For the extraction of soluble part of bitumen, small-grained samples 1 (487 mg) and 2 (29 mg) have been placed in vessels with 30.0 and 9.24 g tetrahydrofuran (THF) respectively. Extraction was carried out during 24 hours. Thereafter the solution was repeatedly passed through Schott filter, the solvent has been evaporated and rests after evaporation has been weighed. Soluble in TGP part of the bitumen is 3.23 wt. % for sample 1 and 10.73 wt. % for sample 2.
Soluble in TGP parts of the both samples were analyzed using the method of exclusion chromatography. Gel-chromatograms (figures 7 and 8) have been obtained at the temperature of 35°C with the liquid chromatographer Waters GPCV-2000 supplied by the light-dispersion detector DAWN HELEOS II, THF being used as eluent. In table 1, numerical mean and weighted mean molecular masses (MM) of both samples are given.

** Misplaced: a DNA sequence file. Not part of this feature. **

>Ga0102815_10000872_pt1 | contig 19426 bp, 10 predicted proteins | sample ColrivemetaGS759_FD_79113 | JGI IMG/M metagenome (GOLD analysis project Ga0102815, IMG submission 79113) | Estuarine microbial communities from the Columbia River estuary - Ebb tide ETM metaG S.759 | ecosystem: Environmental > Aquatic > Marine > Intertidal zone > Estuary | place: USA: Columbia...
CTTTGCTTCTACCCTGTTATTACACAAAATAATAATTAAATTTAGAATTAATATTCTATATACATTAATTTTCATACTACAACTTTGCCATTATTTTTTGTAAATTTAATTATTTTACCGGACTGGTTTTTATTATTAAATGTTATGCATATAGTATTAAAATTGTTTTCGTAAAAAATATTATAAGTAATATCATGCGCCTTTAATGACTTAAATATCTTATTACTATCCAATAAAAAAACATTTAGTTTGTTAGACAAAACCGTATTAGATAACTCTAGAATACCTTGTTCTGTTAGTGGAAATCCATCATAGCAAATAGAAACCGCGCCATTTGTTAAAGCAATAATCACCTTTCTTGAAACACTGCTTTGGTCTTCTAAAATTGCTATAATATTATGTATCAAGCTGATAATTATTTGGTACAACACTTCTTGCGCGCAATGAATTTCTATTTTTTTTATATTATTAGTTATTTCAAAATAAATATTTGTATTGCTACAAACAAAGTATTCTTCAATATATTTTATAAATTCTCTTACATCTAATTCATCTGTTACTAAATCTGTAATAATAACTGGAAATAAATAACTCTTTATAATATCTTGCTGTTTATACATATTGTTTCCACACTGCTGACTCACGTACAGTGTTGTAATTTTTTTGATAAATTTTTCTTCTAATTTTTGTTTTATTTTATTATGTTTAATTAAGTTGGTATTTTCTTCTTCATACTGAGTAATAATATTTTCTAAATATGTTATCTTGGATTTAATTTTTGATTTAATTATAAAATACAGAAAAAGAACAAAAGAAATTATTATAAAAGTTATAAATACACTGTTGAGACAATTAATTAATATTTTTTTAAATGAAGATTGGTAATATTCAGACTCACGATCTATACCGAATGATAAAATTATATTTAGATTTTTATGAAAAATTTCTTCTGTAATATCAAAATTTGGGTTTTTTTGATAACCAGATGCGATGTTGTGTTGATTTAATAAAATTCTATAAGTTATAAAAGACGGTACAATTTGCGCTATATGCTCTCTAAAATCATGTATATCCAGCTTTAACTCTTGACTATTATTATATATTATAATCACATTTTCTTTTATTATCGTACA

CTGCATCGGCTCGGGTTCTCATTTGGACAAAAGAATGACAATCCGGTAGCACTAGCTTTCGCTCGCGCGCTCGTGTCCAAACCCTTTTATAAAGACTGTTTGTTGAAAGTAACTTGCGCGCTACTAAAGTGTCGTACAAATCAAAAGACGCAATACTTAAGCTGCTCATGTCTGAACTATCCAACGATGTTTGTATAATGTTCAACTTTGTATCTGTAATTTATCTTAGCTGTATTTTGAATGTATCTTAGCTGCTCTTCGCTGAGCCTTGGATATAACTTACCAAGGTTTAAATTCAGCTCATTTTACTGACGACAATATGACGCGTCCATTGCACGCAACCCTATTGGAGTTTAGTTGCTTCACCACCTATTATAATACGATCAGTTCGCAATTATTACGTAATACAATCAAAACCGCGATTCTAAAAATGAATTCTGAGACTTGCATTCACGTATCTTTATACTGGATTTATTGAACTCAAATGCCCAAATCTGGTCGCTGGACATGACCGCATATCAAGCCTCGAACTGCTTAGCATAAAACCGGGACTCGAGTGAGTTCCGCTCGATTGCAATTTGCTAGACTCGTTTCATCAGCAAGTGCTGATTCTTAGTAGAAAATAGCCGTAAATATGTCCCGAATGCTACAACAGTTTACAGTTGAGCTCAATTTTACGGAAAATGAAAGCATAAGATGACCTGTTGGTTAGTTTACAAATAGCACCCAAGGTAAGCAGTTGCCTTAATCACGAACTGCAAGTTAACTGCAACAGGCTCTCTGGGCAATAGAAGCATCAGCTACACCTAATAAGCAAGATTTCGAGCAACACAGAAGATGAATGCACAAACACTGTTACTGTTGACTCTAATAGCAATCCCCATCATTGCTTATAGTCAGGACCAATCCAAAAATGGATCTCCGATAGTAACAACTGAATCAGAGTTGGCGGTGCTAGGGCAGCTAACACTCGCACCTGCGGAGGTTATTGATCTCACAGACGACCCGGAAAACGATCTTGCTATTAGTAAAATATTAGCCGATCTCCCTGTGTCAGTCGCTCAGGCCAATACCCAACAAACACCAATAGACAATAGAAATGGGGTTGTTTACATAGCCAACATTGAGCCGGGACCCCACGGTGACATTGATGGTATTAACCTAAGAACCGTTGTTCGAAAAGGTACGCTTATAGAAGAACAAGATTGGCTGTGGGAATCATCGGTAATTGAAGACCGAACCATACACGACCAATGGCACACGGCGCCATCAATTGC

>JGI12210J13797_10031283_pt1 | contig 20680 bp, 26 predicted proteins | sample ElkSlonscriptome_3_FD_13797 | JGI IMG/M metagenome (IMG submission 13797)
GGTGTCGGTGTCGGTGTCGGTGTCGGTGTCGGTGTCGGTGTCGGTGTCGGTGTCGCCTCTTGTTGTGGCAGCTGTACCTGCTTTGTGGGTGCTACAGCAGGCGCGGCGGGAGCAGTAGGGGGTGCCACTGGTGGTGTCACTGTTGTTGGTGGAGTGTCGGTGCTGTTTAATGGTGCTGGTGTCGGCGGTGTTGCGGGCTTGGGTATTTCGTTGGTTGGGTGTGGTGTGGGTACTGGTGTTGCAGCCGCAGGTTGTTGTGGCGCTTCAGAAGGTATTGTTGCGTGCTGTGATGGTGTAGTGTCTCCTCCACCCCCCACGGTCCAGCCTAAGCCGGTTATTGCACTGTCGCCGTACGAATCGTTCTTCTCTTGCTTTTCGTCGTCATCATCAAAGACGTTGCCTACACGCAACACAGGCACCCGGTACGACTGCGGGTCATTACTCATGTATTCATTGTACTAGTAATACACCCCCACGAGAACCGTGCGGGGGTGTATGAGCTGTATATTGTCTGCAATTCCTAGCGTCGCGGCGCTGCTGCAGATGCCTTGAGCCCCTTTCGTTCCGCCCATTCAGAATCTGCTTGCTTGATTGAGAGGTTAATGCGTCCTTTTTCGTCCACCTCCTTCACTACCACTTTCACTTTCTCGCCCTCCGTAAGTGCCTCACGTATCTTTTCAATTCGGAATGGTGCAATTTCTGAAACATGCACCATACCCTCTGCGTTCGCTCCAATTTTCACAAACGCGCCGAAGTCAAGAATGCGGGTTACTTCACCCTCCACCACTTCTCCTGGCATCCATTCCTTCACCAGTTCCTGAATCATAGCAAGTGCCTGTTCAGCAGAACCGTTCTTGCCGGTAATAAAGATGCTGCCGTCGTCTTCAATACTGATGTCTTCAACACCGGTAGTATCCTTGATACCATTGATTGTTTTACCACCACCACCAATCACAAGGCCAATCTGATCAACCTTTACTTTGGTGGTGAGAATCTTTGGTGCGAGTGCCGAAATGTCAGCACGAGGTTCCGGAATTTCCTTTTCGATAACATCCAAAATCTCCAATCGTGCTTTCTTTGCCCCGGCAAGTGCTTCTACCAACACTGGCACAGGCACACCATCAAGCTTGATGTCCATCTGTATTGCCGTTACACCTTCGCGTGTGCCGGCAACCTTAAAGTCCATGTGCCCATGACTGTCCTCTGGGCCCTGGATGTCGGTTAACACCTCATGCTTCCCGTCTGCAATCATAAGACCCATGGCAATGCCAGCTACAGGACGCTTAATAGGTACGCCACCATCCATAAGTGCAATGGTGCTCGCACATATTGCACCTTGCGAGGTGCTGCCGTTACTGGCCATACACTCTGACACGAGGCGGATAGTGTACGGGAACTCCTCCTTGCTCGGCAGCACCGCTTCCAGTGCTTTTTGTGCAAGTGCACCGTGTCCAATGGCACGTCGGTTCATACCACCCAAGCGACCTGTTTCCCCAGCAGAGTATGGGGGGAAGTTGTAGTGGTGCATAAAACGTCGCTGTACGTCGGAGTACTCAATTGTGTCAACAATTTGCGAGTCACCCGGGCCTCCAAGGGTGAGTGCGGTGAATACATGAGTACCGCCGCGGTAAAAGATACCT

Table 1. Numerical mean (Mn) and weighted mean (Mw) molecular masses of the parts of bitumens soluble in THF.
Note: *By the data of exclusion chromatography. **From light scattering data.
As one can see from figure 3, distributions of MM for both samples are polymodal that is especially strong pronounced for soluble in THF part of sample 2, in which local maxima of the MM distribution corresponds to fractions with Mn 352 (52% of substance), 568 (25%) and 1079 (23%). Besides, in this solution the trace quantities of high-molecular compounds with Mn >> 1000 are present. In sample 1 76% of soluble part consist from main fraction with Mn = 496 and 20% – from fraction with Mn > 1000.
Mn parameters calculated from light-scattering data are significantly more than analogous parameters detected by chromatographer. It means, that bitumen molecules in solution are agglomerated. Soluble part of sample 1 and high-molecular fraction of soluble part of sample 2 show the most pronounced tendency to the formation of molecular associates.
Figure 3. Chromatograms of bitumens from samples 1 (1) and 2 (2). Readings from refractometer (in conventional units) are lied off on the axis of ordinates.